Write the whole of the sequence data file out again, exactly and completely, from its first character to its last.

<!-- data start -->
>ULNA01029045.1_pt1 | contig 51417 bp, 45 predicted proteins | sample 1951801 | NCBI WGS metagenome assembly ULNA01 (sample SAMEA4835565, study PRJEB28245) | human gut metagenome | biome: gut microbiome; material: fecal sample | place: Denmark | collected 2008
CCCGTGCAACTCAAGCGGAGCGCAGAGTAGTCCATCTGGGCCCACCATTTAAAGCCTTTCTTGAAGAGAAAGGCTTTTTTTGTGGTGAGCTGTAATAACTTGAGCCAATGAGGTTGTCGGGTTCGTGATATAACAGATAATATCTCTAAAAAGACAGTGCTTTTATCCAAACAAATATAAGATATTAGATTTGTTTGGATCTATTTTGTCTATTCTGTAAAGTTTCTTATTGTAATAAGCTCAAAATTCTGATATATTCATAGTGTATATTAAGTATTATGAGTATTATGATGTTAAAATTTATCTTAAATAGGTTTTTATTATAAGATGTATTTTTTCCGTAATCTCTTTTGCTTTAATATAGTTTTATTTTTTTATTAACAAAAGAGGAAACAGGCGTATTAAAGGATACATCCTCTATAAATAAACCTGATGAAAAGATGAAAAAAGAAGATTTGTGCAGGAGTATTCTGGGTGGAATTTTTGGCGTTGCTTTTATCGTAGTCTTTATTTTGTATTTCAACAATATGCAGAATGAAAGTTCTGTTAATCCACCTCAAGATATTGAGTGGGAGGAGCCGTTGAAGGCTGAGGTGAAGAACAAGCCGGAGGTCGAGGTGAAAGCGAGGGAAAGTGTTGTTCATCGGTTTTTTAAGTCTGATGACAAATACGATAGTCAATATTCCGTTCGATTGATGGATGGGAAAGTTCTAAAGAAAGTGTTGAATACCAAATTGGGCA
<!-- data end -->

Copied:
>ULNA01029045.1_pt1 | contig 51417 bp, 45 predicted proteins | sample 1951801 | NCBI WGS metagenome assembly ULNA01 (sample SAMEA4835565, study PRJEB28245) | human gut metagenome | biome: gut microbiome; material: fecal sample | place: Denmark | collected 2008
CCCGTGCAACTCAAGCGGAGCGCAGAGTAGTCCATCTGGGCCCACCATTTAAAGCCTTTCTTGAAGAGAAAGGCTTTTTTTGTGGTGAGCTGTAATAACTTGAGCCAATGAGGTTGTCGGGTTCGTGATATAACAGATAATATCTCTAAAAAGACAGTGCTTTTATCCAAACAAATATAAGATATTAGATTTGTTTGGATCTATTTTGTCTATTCTGTAAAGTTTCTTATTGTAATAAGCTCAAAATTCTGATATATTCATAGTGTATATTAAGTATTATGAGTATTATGATGTTAAAATTTATCTTAAATAGGTTTTTATTATAAGATGTATTTTTTCCGTAATCTCTTTTGCTTTAATATAGTTTTATTTTTTTATTAACAAAAGAGGAAACAGGCGTATTAAAGGATACATCCTCTATAAATAAACCTGATGAAAAGATGAAAAAAGAAGATTTGTGCAGGAGTATTCTGGGTGGAATTTTTGGCGTTGCTTTTATCGTAGTCTTTATTTTGTATTTCAACAATATGCAGAATGAAAGTTCTGTTAATCCACCTCAAGATATTGAGTGGGAGGAGCCGTTGAAGGCTGAGGTGAAGAACAAGCCGGAGGTCGAGGTGAAAGCGAGGGAAAGTGTTGTTCATCGGTTTTTTAAGTCTGATGACAAATACGATAGTCAATATTCCGTTCGATTGATGGATGGGAAAGTTCTAAAGAAAGTGTTGAATACCAAATTGGGCA